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Gernot WOLFGANG (b 1957)
Vienna and the West
Road Signs (2017) [8:15]
Passage to Vienna (2012) [15:33]
Route 33 (2014) [7:52]
Windows (2014) [13:42]
Impressions (2002) [17:47]
From Vienna With Love (2011) [5:30]
rec. 2018, Alfred Newman Recital Hall, University of Southern California, USA
ALBANY TROY1760 [68:45]

Gernot Wolfgang was born in Bad Gastein in 1957 but has lived in Los Angeles for a number of years where he has written numerous compositions and accepted commissions, and where he also teaches and works as an orchestrator in films and television. This album title, Vienna and the West, is subtitled ‘Groove-Oriented Chamber Music, Vol 4’ and if that’s not enough to intrigue, then I don’t know what is.

There are six works, written for variously sized chamber forces – ranging from a strictly instrumental solo piano piece via a duo, trios, piano quartet to a septet, called Impressions. Dates of composition range from 2002 to 2017. His bassoon and piano duo called Road Signs sports some angular but flexible lines for the serio-comic perambulations of the bassoon, but paragraphs of refined lyricism too, as well as an element of slight melancholy in its soliloquy. It rounds out a complete portrait of the instrument adeptly supported by piano. Passage to Vienna charts a stylistic journey to the city of Schoenberg, Berg and Webern and then back to America. The opening piano theme sounds weirdly like Mussorgsky’s Pictures for a brief moment and this rather Slavic element permeates some of the music. Wolfgang’s mastery of the ‘pizzicato bass’ is also evident here as the music is irradiated by jazz before it calms for slow refractive reflections of twelve-tone, notably from the anchoring piano. This in turns generates a bop mood, the cello-as-bass adding to the mix once again and creating driving, resinous fun.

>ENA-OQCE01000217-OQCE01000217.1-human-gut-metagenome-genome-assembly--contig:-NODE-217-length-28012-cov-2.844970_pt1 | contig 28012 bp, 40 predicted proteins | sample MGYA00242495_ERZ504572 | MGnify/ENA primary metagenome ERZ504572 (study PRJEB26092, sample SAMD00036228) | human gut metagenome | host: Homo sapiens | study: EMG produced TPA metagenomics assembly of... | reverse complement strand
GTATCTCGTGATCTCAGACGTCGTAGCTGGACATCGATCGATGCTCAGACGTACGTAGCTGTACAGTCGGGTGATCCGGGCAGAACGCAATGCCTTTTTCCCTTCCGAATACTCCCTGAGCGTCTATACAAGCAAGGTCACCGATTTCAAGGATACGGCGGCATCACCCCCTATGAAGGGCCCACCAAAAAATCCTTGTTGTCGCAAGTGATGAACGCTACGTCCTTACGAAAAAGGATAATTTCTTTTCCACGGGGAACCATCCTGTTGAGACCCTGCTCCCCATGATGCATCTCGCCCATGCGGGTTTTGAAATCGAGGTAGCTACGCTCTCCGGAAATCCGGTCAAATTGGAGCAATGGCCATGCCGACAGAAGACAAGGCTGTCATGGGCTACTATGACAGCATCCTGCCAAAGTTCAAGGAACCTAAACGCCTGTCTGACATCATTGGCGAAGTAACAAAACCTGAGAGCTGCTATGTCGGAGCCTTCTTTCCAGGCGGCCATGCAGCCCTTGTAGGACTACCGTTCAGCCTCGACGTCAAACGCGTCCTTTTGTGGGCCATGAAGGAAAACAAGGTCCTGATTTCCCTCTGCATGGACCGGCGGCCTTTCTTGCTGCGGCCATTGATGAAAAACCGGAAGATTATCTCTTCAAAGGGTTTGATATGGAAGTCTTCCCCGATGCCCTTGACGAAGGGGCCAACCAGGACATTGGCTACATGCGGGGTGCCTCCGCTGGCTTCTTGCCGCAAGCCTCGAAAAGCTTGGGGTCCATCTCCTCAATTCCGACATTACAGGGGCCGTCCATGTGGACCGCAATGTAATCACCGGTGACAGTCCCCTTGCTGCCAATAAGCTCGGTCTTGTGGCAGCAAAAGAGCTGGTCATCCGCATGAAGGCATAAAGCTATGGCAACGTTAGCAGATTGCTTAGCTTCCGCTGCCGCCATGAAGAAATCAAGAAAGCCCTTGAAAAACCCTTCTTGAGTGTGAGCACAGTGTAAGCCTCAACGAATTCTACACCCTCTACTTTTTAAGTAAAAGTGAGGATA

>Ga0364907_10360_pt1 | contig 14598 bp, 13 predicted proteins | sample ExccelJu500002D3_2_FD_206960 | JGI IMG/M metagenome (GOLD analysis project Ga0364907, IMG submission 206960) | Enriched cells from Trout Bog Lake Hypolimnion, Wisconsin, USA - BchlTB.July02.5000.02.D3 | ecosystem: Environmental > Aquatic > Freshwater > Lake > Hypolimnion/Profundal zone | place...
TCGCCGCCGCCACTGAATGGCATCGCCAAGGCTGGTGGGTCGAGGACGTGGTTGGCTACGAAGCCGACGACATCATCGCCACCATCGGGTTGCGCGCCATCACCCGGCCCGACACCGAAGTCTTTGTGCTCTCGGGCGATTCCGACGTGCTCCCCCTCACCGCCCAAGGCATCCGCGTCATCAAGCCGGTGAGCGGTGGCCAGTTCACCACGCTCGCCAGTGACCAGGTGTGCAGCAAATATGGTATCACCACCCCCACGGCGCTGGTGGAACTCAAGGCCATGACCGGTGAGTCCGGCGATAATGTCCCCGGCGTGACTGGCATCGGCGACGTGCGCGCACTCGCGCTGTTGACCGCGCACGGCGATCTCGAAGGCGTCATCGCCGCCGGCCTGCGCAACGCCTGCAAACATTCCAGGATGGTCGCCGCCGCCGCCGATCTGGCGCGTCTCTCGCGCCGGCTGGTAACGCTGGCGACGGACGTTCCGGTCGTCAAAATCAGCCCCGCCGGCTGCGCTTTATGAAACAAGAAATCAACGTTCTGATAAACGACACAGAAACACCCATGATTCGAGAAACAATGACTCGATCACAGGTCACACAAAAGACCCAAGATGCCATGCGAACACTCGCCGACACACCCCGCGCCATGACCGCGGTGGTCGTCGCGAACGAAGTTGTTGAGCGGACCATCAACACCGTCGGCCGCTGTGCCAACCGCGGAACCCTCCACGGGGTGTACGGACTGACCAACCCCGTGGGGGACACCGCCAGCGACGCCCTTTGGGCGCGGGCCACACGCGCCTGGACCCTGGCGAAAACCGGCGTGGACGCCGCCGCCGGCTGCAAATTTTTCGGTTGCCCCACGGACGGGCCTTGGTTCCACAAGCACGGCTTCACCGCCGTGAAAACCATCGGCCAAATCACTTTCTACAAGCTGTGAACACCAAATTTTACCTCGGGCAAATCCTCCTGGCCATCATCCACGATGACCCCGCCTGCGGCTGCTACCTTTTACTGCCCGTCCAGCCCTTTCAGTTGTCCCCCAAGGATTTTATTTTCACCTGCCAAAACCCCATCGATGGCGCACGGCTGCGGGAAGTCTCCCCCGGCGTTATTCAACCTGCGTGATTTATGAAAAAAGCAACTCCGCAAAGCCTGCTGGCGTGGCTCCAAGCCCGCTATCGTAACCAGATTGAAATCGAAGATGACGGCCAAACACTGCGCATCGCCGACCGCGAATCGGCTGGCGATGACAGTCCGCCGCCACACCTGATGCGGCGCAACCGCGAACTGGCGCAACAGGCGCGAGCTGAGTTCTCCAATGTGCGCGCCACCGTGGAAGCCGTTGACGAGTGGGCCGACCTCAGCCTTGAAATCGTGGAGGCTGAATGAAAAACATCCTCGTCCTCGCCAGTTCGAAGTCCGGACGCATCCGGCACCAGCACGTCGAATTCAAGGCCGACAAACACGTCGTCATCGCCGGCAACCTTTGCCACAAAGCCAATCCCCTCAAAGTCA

Route 33 (great title; and there really is a Route 33) for solo piano is a kind of sectionalized dreamscape taking in paragraphs of calm, angularity, terse cubist eruptions, and a notably sonically splendid storm scene. It highlights Wolfgang’s ear for contrast within the continuum of a structured piece, qualities that reappear in Windows, for clarinet, bassoon and piano where he ensures that the music runs the gamut of refinement to slinkiness, its dappled pianistic sections contrasting with its jazz urgings.

The opening movement of Impressions sounds like a jazz-drenched film soundtrack, even when the strings intrude with an agitated melancholic outburst; soon back comes rhythmic drive. Another Wolfgang trademark is that he is fond of musical dreaming; the second movement is called precisely that – Dream. It’s a slow ghostly waltz with plenty of intense solos, from the horn in particular. Imagine a musical analogue to Hopper’s Nighthawks and that’s something of the effect here. To end there’s a country fiddle style finale – short, snappy and decidedly joyful. The album ends with From Vienna with Love for piano quartet which takes Mahler’s two-page sketch for the intended second movement of his 1876 Piano Quartet and runs with it. Viennese idioms coalesce with Austro-Hungarian rhythmic affiliations before the music expands to include jazz elements at mid-point. The finish is lusty.

These freewheeling pluralistic compositions cleverly weave the past and the present in a way that reflects well on both. Lineage is a strong component of Wolfgang’s writing, an inheritance that is honoured but flourishes in a new soil, or soils. It’s not a question of abandoning Vienna, more a case of Wolfgang returning to it anew, refreshed and thereby refreshing his own musical vocabulary. With excellent performers on board this is a groove disc that appeals to the heart and to the head.

Jonathan Woolf
 
Performers
Judith Farmer (bassoon): Nic Gerpe (piano); Road Signs
Tereza Stanislav (violin): Ben Hong (cello): Joanne Pearce Martin (piano); Passage to Vienna
Gloria Cheng (piano); Route 33
Edgar David Lopez (clarinet): Judith Farmer (bassoon): Nadia Shpachenko (piano); Windows
Edgar David Lopez (clarinet): Judith Farmer (bassoon): Amy Jo Rhine (horn): Tereza Stanislav (violin): Robert Brophy (viola): Andrew Shulman (cello): Steve Dress (double bass); Impressions
Marta Jasper White (violin): Robert Brophy (viola): Charles Tyler (cello): Robert Thies (piano); From Vienna With Love



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